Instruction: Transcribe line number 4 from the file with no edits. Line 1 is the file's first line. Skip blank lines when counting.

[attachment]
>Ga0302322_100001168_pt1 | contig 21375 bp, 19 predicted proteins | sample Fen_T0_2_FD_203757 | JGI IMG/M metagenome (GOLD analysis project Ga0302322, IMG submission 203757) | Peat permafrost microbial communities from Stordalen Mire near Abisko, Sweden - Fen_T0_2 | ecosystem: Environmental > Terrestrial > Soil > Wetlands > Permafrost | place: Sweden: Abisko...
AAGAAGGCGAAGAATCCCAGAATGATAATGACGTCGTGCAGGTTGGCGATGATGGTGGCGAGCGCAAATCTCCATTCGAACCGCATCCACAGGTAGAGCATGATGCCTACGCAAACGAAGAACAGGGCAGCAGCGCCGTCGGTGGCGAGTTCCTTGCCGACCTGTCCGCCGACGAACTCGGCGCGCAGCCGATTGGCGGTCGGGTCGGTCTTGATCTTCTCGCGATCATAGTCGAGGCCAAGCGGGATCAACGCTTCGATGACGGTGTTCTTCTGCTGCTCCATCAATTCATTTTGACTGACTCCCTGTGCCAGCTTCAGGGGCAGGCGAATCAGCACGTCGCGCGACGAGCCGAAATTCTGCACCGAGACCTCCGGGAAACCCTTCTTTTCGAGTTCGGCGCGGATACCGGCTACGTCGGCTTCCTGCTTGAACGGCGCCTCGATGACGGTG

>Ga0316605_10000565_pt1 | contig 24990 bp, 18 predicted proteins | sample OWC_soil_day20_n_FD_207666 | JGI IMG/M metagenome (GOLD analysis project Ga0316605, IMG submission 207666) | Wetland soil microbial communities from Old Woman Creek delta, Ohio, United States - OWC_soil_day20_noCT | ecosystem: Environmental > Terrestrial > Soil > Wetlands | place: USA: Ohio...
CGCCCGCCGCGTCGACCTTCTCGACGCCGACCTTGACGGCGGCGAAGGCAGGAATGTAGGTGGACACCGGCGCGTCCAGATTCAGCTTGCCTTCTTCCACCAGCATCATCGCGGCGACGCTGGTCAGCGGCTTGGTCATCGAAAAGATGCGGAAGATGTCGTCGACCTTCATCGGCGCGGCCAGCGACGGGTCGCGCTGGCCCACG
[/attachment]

CGCCCGCCGCGTCGACCTTCTCGACGCCGACCTTGACGGCGGCGAAGGCAGGAATGTAGGTGGACACCGGCGCGTCCAGATTCAGCTTGCCTTCTTCCACCAGCATCATCGCGGCGACGCTGGTCAGCGGCTTGGTCATCGAAAAGATGCGGAAGATGTCGTCGACCTTCATCGGCGCGGCCAGCGACGGGTCGCGCTGGCCCACG